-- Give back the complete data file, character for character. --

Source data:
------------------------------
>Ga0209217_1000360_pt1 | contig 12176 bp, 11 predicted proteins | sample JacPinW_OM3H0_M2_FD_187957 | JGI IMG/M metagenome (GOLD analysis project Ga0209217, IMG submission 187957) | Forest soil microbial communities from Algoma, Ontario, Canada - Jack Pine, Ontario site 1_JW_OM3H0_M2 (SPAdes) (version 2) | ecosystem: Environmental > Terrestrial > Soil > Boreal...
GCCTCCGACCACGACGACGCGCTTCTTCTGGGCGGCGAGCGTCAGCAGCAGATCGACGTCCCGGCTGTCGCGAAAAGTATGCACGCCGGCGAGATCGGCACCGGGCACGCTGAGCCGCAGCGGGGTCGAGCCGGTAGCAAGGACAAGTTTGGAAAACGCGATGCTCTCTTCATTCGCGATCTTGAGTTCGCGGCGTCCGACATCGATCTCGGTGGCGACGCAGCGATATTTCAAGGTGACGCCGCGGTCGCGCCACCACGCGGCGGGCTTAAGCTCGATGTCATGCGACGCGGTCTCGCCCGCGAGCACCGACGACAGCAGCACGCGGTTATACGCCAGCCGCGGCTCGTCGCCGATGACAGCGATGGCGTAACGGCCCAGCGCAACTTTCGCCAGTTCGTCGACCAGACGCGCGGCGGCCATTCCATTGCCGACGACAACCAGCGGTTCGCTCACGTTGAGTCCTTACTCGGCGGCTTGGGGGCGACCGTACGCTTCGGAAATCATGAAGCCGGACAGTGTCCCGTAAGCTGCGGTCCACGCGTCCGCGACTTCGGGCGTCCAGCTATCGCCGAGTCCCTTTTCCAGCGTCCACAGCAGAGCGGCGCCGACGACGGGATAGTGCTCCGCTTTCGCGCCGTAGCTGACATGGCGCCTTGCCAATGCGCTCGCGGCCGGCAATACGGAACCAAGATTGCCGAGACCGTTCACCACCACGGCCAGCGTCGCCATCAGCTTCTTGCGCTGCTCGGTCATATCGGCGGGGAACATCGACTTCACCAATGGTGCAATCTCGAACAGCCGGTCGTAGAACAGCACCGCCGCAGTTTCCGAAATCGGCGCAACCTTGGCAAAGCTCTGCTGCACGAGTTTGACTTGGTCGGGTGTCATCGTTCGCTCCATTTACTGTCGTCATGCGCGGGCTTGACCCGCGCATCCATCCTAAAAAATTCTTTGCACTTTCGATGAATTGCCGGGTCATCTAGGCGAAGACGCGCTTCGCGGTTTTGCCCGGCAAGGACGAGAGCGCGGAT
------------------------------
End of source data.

>Ga0209217_1000360_pt1 | contig 12176 bp, 11 predicted proteins | sample JacPinW_OM3H0_M2_FD_187957 | JGI IMG/M metagenome (GOLD analysis project Ga0209217, IMG submission 187957) | Forest soil microbial communities from Algoma, Ontario, Canada - Jack Pine, Ontario site 1_JW_OM3H0_M2 (SPAdes) (version 2) | ecosystem: Environmental > Terrestrial > Soil > Boreal...
GCCTCCGACCACGACGACGCGCTTCTTCTGGGCGGCGAGCGTCAGCAGCAGATCGACGTCCCGGCTGTCGCGAAAAGTATGCACGCCGGCGAGATCGGCACCGGGCACGCTGAGCCGCAGCGGGGTCGAGCCGGTAGCAAGGACAAGTTTGGAAAACGCGATGCTCTCTTCATTCGCGATCTTGAGTTCGCGGCGTCCGACATCGATCTCGGTGGCGACGCAGCGATATTTCAAGGTGACGCCGCGGTCGCGCCACCACGCGGCGGGCTTAAGCTCGATGTCATGCGACGCGGTCTCGCCCGCGAGCACCGACGACAGCAGCACGCGGTTATACGCCAGCCGCGGCTCGTCGCCGATGACAGCGATGGCGTAACGGCCCAGCGCAACTTTCGCCAGTTCGTCGACCAGACGCGCGGCGGCCATTCCATTGCCGACGACAACCAGCGGTTCGCTCACGTTGAGTCCTTACTCGGCGGCTTGGGGGCGACCGTACGCTTCGGAAATCATGAAGCCGGACAGTGTCCCGTAAGCTGCGGTCCACGCGTCCGCGACTTCGGGCGTCCAGCTATCGCCGAGTCCCTTTTCCAGCGTCCACAGCAGAGCGGCGCCGACGACGGGATAGTGCTCCGCTTTCGCGCCGTAGCTGACATGGCGCCTTGCCAATGCGCTCGCGGCCGGCAATACGGAACCAAGATTGCCGAGACCGTTCACCACCACGGCCAGCGTCGCCATCAGCTTCTTGCGCTGCTCGGTCATATCGGCGGGGAACATCGACTTCACCAATGGTGCAATCTCGAACAGCCGGTCGTAGAACAGCACCGCCGCAGTTTCCGAAATCGGCGCAACCTTGGCAAAGCTCTGCTGCACGAGTTTGACTTGGTCGGGTGTCATCGTTCGCTCCATTTACTGTCGTCATGCGCGGGCTTGACCCGCGCATCCATCCTAAAAAATTCTTTGCACTTTCGATGAATTGCCGGGTCATCTAGGCGAAGACGCGCTTCGCGGTTTTGCCCGGCAAGGACGAGAGCGCGGAT